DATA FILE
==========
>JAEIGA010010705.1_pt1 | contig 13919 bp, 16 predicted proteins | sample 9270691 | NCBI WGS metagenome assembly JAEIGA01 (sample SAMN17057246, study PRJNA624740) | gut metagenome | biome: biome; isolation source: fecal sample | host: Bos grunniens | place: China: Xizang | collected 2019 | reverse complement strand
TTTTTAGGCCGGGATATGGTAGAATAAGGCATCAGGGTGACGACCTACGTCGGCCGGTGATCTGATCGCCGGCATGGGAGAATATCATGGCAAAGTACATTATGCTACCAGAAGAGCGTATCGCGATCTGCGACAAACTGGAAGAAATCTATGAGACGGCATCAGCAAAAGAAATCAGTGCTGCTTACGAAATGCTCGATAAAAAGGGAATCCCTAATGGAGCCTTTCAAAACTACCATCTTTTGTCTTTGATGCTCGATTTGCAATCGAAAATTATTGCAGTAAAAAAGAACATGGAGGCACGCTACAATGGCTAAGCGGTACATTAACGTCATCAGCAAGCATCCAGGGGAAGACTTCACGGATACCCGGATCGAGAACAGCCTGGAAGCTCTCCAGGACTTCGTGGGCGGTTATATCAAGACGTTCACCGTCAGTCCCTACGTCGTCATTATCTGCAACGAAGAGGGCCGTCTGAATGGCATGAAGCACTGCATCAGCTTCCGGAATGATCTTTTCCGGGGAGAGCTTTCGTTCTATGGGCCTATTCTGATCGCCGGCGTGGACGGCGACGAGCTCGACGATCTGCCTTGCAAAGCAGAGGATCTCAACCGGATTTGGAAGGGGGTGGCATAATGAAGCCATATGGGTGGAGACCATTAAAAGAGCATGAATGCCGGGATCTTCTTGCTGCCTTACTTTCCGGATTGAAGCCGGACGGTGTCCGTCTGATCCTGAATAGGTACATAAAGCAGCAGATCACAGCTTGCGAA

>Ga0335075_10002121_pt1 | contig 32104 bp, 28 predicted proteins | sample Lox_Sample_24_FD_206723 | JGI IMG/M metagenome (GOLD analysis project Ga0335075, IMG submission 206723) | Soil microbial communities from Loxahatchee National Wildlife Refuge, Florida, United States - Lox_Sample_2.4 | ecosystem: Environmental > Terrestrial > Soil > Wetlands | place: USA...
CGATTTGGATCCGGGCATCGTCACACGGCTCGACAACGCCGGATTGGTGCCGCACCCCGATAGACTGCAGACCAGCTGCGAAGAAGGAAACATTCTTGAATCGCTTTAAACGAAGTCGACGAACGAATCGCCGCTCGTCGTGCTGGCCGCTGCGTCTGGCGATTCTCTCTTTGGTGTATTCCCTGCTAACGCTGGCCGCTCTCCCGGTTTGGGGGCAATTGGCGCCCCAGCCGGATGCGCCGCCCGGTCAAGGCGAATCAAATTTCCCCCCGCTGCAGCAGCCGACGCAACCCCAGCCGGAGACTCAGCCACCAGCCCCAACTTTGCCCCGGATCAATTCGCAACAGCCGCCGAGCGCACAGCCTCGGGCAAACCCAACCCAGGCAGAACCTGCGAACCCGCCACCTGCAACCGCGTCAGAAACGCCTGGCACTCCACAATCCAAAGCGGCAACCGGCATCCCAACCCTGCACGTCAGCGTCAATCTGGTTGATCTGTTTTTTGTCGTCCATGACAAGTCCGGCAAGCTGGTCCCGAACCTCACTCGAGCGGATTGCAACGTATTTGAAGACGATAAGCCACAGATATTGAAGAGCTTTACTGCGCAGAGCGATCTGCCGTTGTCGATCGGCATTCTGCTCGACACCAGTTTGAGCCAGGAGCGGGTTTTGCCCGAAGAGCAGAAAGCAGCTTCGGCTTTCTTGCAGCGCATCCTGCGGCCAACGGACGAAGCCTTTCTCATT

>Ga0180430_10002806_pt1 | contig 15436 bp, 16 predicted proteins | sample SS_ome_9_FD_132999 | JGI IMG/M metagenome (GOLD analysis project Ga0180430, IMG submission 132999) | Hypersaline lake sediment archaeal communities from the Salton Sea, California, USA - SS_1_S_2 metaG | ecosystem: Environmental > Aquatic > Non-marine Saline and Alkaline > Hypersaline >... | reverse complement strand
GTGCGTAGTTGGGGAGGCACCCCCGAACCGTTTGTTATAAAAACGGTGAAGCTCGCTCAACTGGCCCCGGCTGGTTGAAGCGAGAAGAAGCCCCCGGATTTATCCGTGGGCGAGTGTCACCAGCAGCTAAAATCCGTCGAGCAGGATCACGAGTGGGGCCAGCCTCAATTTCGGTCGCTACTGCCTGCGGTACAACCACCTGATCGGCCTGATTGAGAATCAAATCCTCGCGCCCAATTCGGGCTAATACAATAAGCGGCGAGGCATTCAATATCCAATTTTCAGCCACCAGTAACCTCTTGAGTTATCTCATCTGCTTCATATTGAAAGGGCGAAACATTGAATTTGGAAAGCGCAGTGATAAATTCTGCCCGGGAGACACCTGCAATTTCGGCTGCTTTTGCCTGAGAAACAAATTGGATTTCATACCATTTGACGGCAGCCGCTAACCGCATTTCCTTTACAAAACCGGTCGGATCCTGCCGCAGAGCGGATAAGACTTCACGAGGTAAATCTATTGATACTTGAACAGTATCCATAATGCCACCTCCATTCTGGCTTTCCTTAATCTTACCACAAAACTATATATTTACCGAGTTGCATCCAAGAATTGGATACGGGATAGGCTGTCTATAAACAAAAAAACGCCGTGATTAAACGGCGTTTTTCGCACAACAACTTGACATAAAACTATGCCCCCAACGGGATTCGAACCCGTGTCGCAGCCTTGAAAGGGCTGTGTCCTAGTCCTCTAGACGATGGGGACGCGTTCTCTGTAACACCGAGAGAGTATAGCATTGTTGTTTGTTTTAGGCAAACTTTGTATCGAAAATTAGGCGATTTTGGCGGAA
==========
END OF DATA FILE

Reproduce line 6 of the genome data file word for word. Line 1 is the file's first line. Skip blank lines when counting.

GTGCGTAGTTGGGGAGGCACCCCCGAACCGTTTGTTATAAAAACGGTGAAGCTCGCTCAACTGGCCCCGGCTGGTTGAAGCGAGAAGAAGCCCCCGGATTTATCCGTGGGCGAGTGTCACCAGCAGCTAAAATCCGTCGAGCAGGATCACGAGTGGGGCCAGCCTCAATTTCGGTCGCTACTGCCTGCGGTACAACCACCTGATCGGCCTGATTGAGAATCAAATCCTCGCGCCCAATTCGGGCTAATACAATAAGCGGCGAGGCATTCAATATCCAATTTTCAGCCACCAGTAACCTCTTGAGTTATCTCATCTGCTTCATATTGAAAGGGCGAAACATTGAATTTGGAAAGCGCAGTGATAAATTCTGCCCGGGAGACACCTGCAATTTCGGCTGCTTTTGCCTGAGAAACAAATTGGATTTCATACCATTTGACGGCAGCCGCTAACCGCATTTCCTTTACAAAACCGGTCGGATCCTGCCGCAGAGCGGATAAGACTTCACGAGGTAAATCTATTGATACTTGAACAGTATCCATAATGCCACCTCCATTCTGGCTTTCCTTAATCTTACCACAAAACTATATATTTACCGAGTTGCATCCAAGAATTGGATACGGGATAGGCTGTCTATAAACAAAAAAACGCCGTGATTAAACGGCGTTTTTCGCACAACAACTTGACATAAAACTATGCCCCCAACGGGATTCGAACCCGTGTCGCAGCCTTGAAAGGGCTGTGTCCTAGTCCTCTAGACGATGGGGACGCGTTCTCTGTAACACCGAGAGAGTATAGCATTGTTGTTTGTTTTAGGCAAACTTTGTATCGAAAATTAGGCGATTTTGGCGGAA